Chris Webber on the Final Four, Fashion and If He Could Still Play
Chris Webber is 41 years old and 21 years removed from his last college basketball game. But he looks like he could still play. In Dallas as part of Burger King’s Watch Like a King contest, the NBA TV analyst towers over throngs of young — and not so young — fans as they gravitate over for a picture or kind word.
His new commercial for the restaurant has been a ubiquitous part of this frenzied NCAA Tournament, squeezed between buzzer-beaters and bracket-busting upsets.
He took a few moments out to speak with us. Here’s what we talked about:
BroBible: Why did you decide to shoot this commercial?
Webber: I just thought it was a really good opportunity and the time was right. I love basketball and it’s really been a wonderful opportunity for me. It’s wonderful being around these kids looking around. When they called — and I really do eat Burger King — it was a seamless relationship. I’m happy it was a positive for them and they got great feedback.”
BB: Does it feel good to be part of this huge event again?
Webber: It does. But I think people think I left it. It’s always felt good. I’ve been to other Final Fours. I think with Michigan going to the Final Four last year people thought maybe I didn’t mess with college and things like that. I just think last year was time for Michigan’s kids to shine and not a bunch of 40-year-old guys coming back in the stands getting credit. I’ve loved coming to [the Final Fours.] I love seeing little boys and little girls that want to play. They look at you, they want to ask questions, they read everything. That’s the way I used to be. I love it because I see myself in these kids. I know exactly who they are.
BB: Do you get recognized most for your college or pro career?
Webber: I think there’s a difference depending on age, but most for people it’s pro. College was a two-year stint and pro was a 15. It depends on what part of the country, too. A lot of people in Michigan know me for playing at Michigan, or even high school. Then you go to California, and they only remember the Kings versus Lakers. It’s kind of different, but it’s good to be in people’s memories for something.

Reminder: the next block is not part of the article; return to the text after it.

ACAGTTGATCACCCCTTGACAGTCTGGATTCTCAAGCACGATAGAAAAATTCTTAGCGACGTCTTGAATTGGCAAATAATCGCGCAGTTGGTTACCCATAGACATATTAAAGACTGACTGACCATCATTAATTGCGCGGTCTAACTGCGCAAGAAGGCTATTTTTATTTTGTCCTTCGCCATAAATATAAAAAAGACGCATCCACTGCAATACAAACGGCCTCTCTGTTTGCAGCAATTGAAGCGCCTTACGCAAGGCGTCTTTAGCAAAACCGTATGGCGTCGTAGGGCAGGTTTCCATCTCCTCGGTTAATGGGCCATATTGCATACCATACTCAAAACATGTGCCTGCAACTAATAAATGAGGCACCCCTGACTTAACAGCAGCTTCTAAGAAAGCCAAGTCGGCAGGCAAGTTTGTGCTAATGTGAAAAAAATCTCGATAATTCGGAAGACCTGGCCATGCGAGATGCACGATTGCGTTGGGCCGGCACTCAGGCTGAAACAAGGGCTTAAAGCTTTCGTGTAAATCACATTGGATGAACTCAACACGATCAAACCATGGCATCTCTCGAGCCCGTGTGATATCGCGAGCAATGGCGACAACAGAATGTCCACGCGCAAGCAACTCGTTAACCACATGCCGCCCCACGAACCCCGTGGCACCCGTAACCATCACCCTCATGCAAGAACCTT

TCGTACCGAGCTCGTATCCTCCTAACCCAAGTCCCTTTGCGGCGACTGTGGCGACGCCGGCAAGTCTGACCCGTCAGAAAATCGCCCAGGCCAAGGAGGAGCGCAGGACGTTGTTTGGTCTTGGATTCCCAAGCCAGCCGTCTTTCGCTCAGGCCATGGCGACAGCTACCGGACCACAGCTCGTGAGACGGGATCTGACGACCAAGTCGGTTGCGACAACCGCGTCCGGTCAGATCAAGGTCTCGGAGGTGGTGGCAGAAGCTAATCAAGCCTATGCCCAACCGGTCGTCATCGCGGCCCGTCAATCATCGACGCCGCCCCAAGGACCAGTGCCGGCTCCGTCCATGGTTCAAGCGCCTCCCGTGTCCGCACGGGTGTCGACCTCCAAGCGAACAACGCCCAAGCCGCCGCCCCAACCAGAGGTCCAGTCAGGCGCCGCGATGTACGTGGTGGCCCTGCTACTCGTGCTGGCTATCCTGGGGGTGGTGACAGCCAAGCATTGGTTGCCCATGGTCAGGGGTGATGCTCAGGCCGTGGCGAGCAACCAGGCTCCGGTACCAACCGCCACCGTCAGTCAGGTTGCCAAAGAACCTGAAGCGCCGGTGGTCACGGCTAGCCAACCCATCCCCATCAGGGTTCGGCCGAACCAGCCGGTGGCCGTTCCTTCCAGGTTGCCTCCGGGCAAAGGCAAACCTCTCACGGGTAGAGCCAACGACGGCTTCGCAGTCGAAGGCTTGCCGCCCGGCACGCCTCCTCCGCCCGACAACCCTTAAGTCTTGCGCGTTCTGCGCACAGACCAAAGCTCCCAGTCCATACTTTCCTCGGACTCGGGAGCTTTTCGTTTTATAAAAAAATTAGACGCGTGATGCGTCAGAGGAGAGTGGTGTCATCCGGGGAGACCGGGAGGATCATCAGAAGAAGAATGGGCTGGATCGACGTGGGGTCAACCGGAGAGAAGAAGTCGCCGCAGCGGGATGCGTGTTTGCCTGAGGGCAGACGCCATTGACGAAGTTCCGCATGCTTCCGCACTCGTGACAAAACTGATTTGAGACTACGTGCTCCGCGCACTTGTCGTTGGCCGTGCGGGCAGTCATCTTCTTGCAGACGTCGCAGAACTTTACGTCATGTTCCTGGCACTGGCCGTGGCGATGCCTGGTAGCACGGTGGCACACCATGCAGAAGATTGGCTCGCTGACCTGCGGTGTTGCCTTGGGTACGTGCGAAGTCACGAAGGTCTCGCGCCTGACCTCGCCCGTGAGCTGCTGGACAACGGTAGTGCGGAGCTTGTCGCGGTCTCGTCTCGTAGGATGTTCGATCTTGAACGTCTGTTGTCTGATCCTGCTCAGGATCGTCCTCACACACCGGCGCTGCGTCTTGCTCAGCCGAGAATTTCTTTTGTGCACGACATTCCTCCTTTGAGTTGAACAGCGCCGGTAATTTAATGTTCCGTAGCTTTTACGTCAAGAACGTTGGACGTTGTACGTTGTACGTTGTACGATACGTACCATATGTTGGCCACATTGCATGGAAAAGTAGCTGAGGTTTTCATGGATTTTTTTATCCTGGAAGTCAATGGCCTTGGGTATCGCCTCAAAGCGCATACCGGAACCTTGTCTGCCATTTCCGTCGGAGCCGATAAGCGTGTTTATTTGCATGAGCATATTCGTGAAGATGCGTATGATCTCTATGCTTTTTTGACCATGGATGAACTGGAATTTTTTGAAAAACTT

BB: How have you kept yourself in such great shape?
Webber: I started swimming the last couple years. I wish I would have done it earlier. I know Tim Duncan did a lot of it. But I was so superstitious and thought I had to keep training the same way. I wish I would have swam more. It’s easy on the joints and is a full-body workout with all the stretching.
BB: You look like you could still lace them up.
Webber: I do think I could still play. I could give a team 30 games a year as long as it’s not back-to-backs.
BB: Was it hard to adjust to a schedule different than the one you’d grown so accustom to?
Webber: I went through it watching my father retire and he drives my mom crazy, just being active. No one wants to be around my father because he has too much energy [laughs] and I think that’s the way I am now. When you’re playing basketball, you spend all day trying to rest, even in the summer. You don’t want to put miles on the car. Now I’ve been blessed to be young enough to have a job with more time so I can think about what I want to do with the future, what can I do for myself. You kind of have mental energy and you’re wanting to go, go, go. It’s different getting used to and adjusting to, but it’s cool.
BB: Do you fill out a bracket?
Webber: I did not this year. I usually do every year, though. I would have lost the billion dollars with Duke anyway.
BB: Do you think knowing basketball provides any advantage when people do their brackets?
Webber: Knowing something about the school is more important than basketball. Knowing something about the team is key. I had a friend who swore up and down Dayton was going to win. He was from Ohio, he watched [both Dayton and Ohio State] play and sized them up. I think it’s more important knowing the team or situation. Even if you know one player likes to play in Dallas, that’s more important than all the basketball stuff. Analysts, we gunk it up with all of this analytics and everything else when really the kids just need to go and play and do their thing.”
BB: Your suit game is pretty on point. Is it a point of pride to outdress your broadcasting peers?
Webber: My wife would say thank you because she dresses me, so I have to give her credit for that. I’ve always just liked to be comfortable more than anything, like the long shorts at Michigan. I’m one of those guys who has to feel comfortable with what I’m wearing. For instance, Peja Stojakovic, we always share stuff on how to dress. He was the first guy with this tight stuff on. I couldn’t do it because it felt so tight, I couldn’t get up and move like I want. So I can’t be as stylish as some. For me, if I’m comfortable, I’ll look good and feel good as opposed to sitting there stiff.
BB: About those baggy shorts … did you ever think guys took them too far? That you’d created a monster?
Webber: Not really. Maybe a couple times at a couple parks. Allen Iverson took it to a different level, and Jason Williams. The thing about the shorts is, they come in length and width. With AI and J-Will being so skinny, they didn’t get them tight and long, they got them baggy and long. I thought those two took it to a to another level.”
[Image via Matthew Eammons/USA Today Sports]